Whether you have your own herb bed in the back yard, or gather plants in the wild for your herbal medicine chest, unless you properly dry and store them, you labor in vain. Most herbalists recommend air drying herbs to preserve their volatile oils. However, living in a humid area prevents me from simply hanging the plants up to dry. Therefore, I prefer using the oven or a food dehydrator.
The aerial parts of a plant are those that grow above the ground. That would include stems, leaves, flowers, seeds, or fruit. Generally, these are gathered in the spring and summer when the plant is putting all of its energy into flowering and producing fruit. These are the most delicate parts of the plant and are more easily burned in the oven, so keep a watchful eye.
Rinse the plant material in cool water and pat dry on a thick towel. Spread in a single layer on a cookie sheet.
Preheat the oven to 200 degrees. When it reaches the correct temperature, turn it off and insert the cookie sheet. The herbs will dry as the oven cools. After 20 minutes, check on them. If they are not yet dry, and if the oven has cooled, turn it on again. Make sure you turn it off once it reaches 200 degrees. If you do not turn off the oven, you will need to constantly check the herbs and turn them to keep them from burning. I have had much more success with this method.
Roots, Rhizomes, or Tubers
These underground parts to the plant are best harvested in the autumn after the aerial parts have died back and the plant’s energies are returning to the roots. Dig a deep circle about 8 inches away from the stem and pry the root from the ground. Use a stiff brush to remove any loose soil and then scrub it thoroughly in warm water. Cut away any soft, bruised, or insect eaten sections. Slice the root with a sharp knife and spread the slices in a single layer on a cookie sheet.
Like with the aerial parts, preheat the oven to 200 degrees. When it reaches the correct temperature, turn it off and insert the cookie sheet. This time, leave the roots in the oven for 2-3 hours.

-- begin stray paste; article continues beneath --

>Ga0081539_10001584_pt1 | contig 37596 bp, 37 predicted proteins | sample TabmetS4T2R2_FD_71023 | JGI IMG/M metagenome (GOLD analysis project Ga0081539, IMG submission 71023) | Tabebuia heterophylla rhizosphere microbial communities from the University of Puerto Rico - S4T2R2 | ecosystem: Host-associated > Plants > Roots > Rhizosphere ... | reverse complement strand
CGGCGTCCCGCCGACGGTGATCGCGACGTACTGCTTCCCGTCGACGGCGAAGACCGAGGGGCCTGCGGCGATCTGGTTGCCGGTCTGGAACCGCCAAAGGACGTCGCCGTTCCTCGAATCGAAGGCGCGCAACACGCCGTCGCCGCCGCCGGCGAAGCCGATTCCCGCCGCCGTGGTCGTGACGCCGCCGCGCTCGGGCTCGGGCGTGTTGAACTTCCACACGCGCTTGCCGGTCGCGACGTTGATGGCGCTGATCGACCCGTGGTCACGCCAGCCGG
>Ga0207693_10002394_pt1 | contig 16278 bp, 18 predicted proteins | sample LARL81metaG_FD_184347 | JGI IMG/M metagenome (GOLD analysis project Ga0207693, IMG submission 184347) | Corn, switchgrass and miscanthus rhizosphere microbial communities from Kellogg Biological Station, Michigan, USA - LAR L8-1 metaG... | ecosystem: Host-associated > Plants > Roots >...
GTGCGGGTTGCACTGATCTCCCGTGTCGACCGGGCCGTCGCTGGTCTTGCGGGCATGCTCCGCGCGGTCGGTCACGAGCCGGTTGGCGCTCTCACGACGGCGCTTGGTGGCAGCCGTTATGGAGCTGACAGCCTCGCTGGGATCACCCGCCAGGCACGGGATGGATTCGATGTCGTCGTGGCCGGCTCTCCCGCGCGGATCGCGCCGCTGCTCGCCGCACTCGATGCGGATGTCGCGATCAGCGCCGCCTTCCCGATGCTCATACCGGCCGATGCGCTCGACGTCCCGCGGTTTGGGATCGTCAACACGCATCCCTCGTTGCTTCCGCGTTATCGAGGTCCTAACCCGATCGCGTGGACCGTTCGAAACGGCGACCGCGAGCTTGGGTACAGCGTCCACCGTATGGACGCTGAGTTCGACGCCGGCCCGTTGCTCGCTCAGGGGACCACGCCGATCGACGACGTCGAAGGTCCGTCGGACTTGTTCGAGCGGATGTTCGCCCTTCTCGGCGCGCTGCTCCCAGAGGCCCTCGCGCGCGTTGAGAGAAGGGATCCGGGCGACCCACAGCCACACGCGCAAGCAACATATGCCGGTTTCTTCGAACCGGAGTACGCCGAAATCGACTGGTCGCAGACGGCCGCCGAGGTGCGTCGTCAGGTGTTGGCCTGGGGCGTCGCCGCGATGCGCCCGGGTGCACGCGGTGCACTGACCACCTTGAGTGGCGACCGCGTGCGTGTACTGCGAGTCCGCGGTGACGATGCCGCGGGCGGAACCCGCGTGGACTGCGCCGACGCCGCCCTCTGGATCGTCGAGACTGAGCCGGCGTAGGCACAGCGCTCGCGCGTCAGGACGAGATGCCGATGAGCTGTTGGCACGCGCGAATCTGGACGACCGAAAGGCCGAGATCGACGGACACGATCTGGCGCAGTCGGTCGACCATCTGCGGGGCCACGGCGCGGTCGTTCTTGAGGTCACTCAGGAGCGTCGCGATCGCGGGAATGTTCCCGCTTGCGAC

The best time to harvest bark is in the fall when the sap is falling. Never cut a ring around a trunk or branch as that will prevent the nutrients to rise past that ring and the tree or branch will die. Only cut bark off in strips along the length of a branch. It is best to harvest bark from the outer branches that may be pruned later on. Or, if you require a great deal of bark, cut off an entire branch and remove all the bark from it. Remove any insects, lichen, or moss from the bark and brush with a stiff brush to remove any dirt. Cut it into small pieces and lay out on a cookie sheet. Dry as you did the roots.
Many people prefer to freeze-dry their culinary herbs as it retains the color and flavor more than heat drying. To freeze-dry simply place an entire sprig of herb in a zipper-shut bag and place in the freezer. Frozen herbs crumble well when needed for the soup pot.
Storing your dried herbs
Once dry, you will want to properly store your herbs to retain the active constituents. Always place dried herbs in a dark, glass container in a cool place. Heat and light can cause them to spoil. Plastic and metal can cause contamination. Properly dried and stored, your herbs can last up to a year.
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